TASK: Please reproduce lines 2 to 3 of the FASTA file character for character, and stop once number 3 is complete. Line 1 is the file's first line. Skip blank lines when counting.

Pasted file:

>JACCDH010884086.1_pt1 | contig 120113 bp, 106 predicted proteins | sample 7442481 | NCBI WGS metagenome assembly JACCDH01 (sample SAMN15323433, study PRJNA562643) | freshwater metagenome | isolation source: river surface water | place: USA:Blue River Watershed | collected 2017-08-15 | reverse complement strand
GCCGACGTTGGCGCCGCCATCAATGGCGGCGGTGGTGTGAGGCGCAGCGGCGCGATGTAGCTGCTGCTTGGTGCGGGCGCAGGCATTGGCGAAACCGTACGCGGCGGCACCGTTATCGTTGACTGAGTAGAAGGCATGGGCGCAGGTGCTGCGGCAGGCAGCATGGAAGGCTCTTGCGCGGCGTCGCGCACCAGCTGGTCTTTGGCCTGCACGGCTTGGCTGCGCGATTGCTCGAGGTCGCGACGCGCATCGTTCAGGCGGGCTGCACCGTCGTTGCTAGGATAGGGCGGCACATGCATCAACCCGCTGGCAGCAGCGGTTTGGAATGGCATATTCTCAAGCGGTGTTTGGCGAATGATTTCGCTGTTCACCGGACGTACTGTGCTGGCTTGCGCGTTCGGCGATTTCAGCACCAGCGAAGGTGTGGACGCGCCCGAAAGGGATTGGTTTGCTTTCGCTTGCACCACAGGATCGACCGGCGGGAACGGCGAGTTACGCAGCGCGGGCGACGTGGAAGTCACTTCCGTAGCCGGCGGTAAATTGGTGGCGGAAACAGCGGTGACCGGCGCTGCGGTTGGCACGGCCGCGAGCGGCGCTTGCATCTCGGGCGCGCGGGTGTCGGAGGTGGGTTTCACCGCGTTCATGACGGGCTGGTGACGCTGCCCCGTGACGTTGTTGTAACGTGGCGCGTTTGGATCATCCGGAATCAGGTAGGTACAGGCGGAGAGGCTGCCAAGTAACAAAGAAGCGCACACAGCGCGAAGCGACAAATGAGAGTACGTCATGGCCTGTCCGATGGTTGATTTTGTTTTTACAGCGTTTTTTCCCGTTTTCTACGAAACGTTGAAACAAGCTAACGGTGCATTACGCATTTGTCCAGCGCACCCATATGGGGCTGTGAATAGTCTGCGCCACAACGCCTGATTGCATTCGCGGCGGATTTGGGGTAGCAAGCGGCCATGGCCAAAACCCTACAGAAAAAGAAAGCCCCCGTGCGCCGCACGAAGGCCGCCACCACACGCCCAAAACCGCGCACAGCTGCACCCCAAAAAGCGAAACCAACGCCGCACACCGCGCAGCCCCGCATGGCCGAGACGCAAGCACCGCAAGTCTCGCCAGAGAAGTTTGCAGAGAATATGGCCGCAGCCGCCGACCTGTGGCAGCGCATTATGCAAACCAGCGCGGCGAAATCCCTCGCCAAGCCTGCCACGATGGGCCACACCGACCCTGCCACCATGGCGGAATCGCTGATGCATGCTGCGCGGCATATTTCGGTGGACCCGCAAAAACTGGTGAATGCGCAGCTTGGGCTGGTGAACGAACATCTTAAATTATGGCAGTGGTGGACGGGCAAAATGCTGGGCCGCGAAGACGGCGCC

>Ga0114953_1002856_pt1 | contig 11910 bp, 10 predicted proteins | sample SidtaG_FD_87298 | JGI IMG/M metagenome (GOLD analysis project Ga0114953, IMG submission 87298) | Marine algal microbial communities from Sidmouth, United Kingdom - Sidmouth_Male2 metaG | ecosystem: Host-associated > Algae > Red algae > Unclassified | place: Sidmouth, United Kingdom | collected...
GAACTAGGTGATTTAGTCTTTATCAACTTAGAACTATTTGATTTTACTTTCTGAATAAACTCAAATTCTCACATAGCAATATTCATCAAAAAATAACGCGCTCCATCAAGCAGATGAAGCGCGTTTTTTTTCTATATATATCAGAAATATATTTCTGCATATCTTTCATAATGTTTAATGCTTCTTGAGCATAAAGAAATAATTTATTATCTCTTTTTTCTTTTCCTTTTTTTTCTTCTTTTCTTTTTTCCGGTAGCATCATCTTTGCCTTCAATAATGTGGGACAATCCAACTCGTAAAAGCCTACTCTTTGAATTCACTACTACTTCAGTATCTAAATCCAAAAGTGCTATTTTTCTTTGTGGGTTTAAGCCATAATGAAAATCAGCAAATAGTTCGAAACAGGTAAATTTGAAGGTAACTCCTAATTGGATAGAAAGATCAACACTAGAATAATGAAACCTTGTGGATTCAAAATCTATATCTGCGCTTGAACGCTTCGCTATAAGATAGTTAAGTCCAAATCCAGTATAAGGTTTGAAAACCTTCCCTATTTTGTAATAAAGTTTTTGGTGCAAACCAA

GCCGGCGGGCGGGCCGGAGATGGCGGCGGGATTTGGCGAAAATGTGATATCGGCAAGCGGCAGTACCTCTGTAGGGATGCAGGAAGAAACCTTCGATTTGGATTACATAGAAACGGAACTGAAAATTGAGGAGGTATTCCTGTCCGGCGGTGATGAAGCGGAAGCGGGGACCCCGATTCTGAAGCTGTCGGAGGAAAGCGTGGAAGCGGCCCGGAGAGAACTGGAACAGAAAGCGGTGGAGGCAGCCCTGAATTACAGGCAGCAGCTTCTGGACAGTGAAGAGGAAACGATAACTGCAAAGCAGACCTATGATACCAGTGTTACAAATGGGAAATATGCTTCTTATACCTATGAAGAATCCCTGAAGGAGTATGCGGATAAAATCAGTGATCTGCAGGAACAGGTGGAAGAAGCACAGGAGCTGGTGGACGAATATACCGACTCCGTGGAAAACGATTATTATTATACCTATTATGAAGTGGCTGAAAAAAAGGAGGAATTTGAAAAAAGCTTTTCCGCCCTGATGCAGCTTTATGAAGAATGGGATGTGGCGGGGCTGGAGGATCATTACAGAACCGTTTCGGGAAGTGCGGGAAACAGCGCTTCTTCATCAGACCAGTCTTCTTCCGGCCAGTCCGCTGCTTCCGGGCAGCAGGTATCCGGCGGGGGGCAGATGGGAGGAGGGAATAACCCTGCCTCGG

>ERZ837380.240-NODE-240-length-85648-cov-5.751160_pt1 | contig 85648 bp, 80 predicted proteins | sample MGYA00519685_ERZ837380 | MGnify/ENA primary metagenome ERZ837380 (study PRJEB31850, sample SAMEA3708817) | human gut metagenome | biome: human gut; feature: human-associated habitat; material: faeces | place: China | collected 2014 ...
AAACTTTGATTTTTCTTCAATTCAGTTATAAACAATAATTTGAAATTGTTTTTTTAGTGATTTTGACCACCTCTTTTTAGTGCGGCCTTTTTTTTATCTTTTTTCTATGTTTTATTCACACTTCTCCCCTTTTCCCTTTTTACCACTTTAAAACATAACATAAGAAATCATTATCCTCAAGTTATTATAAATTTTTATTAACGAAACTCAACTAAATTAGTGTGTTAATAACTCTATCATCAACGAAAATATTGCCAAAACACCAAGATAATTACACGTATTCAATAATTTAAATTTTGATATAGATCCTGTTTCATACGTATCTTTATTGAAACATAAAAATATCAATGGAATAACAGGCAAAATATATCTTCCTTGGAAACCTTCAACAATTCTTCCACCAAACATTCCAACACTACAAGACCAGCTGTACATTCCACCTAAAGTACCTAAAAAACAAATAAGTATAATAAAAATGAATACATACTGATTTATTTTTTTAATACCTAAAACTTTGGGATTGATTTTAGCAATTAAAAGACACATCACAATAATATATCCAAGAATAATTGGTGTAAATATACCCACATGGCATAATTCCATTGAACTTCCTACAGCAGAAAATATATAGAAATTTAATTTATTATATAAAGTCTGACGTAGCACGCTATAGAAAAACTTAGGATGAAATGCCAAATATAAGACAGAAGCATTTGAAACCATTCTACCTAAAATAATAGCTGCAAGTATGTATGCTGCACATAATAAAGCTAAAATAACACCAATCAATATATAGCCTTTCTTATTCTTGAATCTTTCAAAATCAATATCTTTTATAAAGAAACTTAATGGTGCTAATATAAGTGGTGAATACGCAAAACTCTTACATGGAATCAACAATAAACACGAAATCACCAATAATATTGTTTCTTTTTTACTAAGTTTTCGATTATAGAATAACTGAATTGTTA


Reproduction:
GCCGACGTTGGCGCCGCCATCAATGGCGGCGGTGGTGTGAGGCGCAGCGGCGCGATGTAGCTGCTGCTTGGTGCGGGCGCAGGCATTGGCGAAACCGTACGCGGCGGCACCGTTATCGTTGACTGAGTAGAAGGCATGGGCGCAGGTGCTGCGGCAGGCAGCATGGAAGGCTCTTGCGCGGCGTCGCGCACCAGCTGGTCTTTGGCCTGCACGGCTTGGCTGCGCGATTGCTCGAGGTCGCGACGCGCATCGTTCAGGCGGGCTGCACCGTCGTTGCTAGGATAGGGCGGCACATGCATCAACCCGCTGGCAGCAGCGGTTTGGAATGGCATATTCTCAAGCGGTGTTTGGCGAATGATTTCGCTGTTCACCGGACGTACTGTGCTGGCTTGCGCGTTCGGCGATTTCAGCACCAGCGAAGGTGTGGACGCGCCCGAAAGGGATTGGTTTGCTTTCGCTTGCACCACAGGATCGACCGGCGGGAACGGCGAGTTACGCAGCGCGGGCGACGTGGAAGTCACTTCCGTAGCCGGCGGTAAATTGGTGGCGGAAACAGCGGTGACCGGCGCTGCGGTTGGCACGGCCGCGAGCGGCGCTTGCATCTCGGGCGCGCGGGTGTCGGAGGTGGGTTTCACCGCGTTCATGACGGGCTGGTGACGCTGCCCCGTGACGTTGTTGTAACGTGGCGCGTTTGGATCATCCGGAATCAGGTAGGTACAGGCGGAGAGGCTGCCAAGTAACAAAGAAGCGCACACAGCGCGAAGCGACAAATGAGAGTACGTCATGGCCTGTCCGATGGTTGATTTTGTTTTTACAGCGTTTTTTCCCGTTTTCTACGAAACGTTGAAACAAGCTAACGGTGCATTACGCATTTGTCCAGCGCACCCATATGGGGCTGTGAATAGTCTGCGCCACAACGCCTGATTGCATTCGCGGCGGATTTGGGGTAGCAAGCGGCCATGGCCAAAACCCTACAGAAAAAGAAAGCCCCCGTGCGCCGCACGAAGGCCGCCACCACACGCCCAAAACCGCGCACAGCTGCACCCCAAAAAGCGAAACCAACGCCGCACACCGCGCAGCCCCGCATGGCCGAGACGCAAGCACCGCAAGTCTCGCCAGAGAAGTTTGCAGAGAATATGGCCGCAGCCGCCGACCTGTGGCAGCGCATTATGCAAACCAGCGCGGCGAAATCCCTCGCCAAGCCTGCCACGATGGGCCACACCGACCCTGCCACCATGGCGGAATCGCTGATGCATGCTGCGCGGCATATTTCGGTGGACCCGCAAAAACTGGTGAATGCGCAGCTTGGGCTGGTGAACGAACATCTTAAATTATGGCAGTGGTGGACGGGCAAAATGCTGGGCCGCGAAGACGGCGCC

>Ga0114953_1002856_pt1 | contig 11910 bp, 10 predicted proteins | sample SidtaG_FD_87298 | JGI IMG/M metagenome (GOLD analysis project Ga0114953, IMG submission 87298) | Marine algal microbial communities from Sidmouth, United Kingdom - Sidmouth_Male2 metaG | ecosystem: Host-associated > Algae > Red algae > Unclassified | place: Sidmouth, United Kingdom | collected...